Out of the 35 responses received on this question, there was a very mixed pool of responses. The most received feedback was simply down to lack of time and already being involved with other commitments so there is nothing that can be done about that. However, below are some of the replies that stood out:

  • “The people who volunteer are a close group so I might feel out of place to join.”
  • “Never had a chance to do so.”
  • “There’s a clique running things. They don’t welcome outsiders.
  • “Don’t know who to contact.”
  • “Attempted too many times; club not interested in outside help and do not accommodate willing hands.”
  • “I could probably make more of an effort but I have never been approached to do so by an official committee member face to face.”

From the above responses, it is clear to see a lack of organisation is holding back a lot of people from helping out at the club. As a member of the media, I know how difficult it can be to get in contact with someone from inside the club with even the most simple of inquires and this is why a media officer is needed immediately.  The same can be said for a supporter liaison officer, this person would act as a go between from average fan to the clubs board and would be able to put people interested in volunteering in contact with the right people. Not only are media officers and supporter liaison officers already in place at the vast majority of League of Ireland clubs, it would help bridge the gap between supporter and board and in return make peoples opinions feel more valued as discussed earlier on in this article.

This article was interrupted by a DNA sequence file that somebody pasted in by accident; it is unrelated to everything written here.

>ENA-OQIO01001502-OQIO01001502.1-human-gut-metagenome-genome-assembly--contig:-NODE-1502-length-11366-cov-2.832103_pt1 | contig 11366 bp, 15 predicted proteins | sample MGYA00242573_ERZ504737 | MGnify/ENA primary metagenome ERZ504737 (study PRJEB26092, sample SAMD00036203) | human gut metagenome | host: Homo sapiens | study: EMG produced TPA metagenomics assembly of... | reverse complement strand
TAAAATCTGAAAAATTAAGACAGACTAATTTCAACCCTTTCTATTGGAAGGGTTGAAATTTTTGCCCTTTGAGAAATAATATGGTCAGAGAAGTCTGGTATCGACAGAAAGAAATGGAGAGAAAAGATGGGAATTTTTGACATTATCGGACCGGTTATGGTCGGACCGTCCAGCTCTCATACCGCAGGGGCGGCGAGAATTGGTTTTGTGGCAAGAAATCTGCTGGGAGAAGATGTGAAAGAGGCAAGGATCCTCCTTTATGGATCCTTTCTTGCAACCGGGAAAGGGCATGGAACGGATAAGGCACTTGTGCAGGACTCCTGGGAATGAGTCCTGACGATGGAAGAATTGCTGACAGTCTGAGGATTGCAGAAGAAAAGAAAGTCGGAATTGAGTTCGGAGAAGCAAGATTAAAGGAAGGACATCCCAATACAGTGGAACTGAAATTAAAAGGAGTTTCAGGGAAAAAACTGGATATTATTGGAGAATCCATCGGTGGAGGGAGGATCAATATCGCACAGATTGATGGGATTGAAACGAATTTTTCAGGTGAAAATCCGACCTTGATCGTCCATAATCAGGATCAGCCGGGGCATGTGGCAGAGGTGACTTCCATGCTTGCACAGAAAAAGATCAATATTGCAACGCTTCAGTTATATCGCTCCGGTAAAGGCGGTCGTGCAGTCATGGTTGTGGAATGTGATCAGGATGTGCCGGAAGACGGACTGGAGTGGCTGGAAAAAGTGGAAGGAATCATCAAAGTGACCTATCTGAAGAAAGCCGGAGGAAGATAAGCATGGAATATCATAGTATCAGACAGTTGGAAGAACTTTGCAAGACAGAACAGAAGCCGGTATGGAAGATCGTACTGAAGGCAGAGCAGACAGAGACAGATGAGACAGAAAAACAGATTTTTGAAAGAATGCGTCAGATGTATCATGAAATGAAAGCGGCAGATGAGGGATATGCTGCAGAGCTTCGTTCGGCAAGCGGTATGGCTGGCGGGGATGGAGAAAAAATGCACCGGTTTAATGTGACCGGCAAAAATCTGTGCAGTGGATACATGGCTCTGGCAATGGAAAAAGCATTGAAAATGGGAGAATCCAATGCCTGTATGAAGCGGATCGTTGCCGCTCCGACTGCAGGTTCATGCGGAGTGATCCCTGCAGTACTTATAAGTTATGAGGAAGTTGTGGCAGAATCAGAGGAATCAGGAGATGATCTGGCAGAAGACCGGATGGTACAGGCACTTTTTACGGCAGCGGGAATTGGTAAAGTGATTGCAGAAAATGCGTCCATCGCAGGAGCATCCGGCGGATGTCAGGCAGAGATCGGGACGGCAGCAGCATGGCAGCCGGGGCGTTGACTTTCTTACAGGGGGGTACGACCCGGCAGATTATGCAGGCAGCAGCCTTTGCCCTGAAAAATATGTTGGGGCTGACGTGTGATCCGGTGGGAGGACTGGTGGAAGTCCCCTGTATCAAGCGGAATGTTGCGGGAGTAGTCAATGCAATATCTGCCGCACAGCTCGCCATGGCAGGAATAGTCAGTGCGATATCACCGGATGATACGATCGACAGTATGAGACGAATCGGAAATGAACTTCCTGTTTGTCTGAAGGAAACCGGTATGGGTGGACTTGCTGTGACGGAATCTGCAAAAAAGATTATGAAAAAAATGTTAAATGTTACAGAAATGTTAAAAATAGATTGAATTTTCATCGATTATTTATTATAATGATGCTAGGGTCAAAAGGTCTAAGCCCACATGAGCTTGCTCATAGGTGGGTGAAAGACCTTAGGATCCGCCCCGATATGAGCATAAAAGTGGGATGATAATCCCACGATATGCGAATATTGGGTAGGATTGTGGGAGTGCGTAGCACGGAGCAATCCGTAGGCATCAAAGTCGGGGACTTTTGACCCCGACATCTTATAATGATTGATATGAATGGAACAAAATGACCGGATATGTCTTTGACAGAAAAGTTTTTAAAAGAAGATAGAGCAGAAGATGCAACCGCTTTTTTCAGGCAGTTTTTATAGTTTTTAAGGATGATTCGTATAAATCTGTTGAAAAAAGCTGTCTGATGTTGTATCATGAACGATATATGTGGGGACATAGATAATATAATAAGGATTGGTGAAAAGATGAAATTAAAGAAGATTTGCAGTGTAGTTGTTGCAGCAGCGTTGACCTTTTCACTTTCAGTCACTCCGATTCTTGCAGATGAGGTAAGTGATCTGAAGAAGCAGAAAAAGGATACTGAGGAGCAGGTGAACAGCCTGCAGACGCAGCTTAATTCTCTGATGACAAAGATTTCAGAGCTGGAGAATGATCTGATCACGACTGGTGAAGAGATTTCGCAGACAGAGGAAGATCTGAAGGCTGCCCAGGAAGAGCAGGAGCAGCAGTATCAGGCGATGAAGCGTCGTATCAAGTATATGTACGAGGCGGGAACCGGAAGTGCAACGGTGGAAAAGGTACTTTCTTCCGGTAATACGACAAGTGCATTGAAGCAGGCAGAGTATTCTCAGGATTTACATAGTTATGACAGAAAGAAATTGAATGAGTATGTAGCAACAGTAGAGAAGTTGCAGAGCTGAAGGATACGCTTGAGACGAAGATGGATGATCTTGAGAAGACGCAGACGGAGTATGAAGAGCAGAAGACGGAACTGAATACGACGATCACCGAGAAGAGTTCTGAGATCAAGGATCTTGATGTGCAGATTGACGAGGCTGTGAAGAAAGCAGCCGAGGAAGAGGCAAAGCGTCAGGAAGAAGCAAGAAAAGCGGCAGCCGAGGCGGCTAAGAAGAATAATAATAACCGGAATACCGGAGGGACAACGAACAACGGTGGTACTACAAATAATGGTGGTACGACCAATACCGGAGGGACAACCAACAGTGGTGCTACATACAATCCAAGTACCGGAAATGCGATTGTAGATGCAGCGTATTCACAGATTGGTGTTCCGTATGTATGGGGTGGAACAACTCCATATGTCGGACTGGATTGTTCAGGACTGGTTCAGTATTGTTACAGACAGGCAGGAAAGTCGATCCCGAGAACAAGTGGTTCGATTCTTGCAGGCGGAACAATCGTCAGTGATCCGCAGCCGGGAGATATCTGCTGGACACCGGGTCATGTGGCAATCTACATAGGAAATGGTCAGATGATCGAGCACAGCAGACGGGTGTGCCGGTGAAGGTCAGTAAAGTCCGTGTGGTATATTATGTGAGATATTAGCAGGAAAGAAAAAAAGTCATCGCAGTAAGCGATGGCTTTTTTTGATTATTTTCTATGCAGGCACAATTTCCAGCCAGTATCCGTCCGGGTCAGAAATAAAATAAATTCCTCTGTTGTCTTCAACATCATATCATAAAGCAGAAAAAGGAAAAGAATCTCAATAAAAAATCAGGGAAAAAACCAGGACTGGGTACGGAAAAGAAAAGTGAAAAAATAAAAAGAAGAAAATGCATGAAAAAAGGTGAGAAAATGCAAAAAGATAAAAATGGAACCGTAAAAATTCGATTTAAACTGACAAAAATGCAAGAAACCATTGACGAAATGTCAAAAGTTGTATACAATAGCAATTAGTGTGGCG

QUESTION 8 – Do you feel enough is being done to attract younger fans to home matches? (72 responses)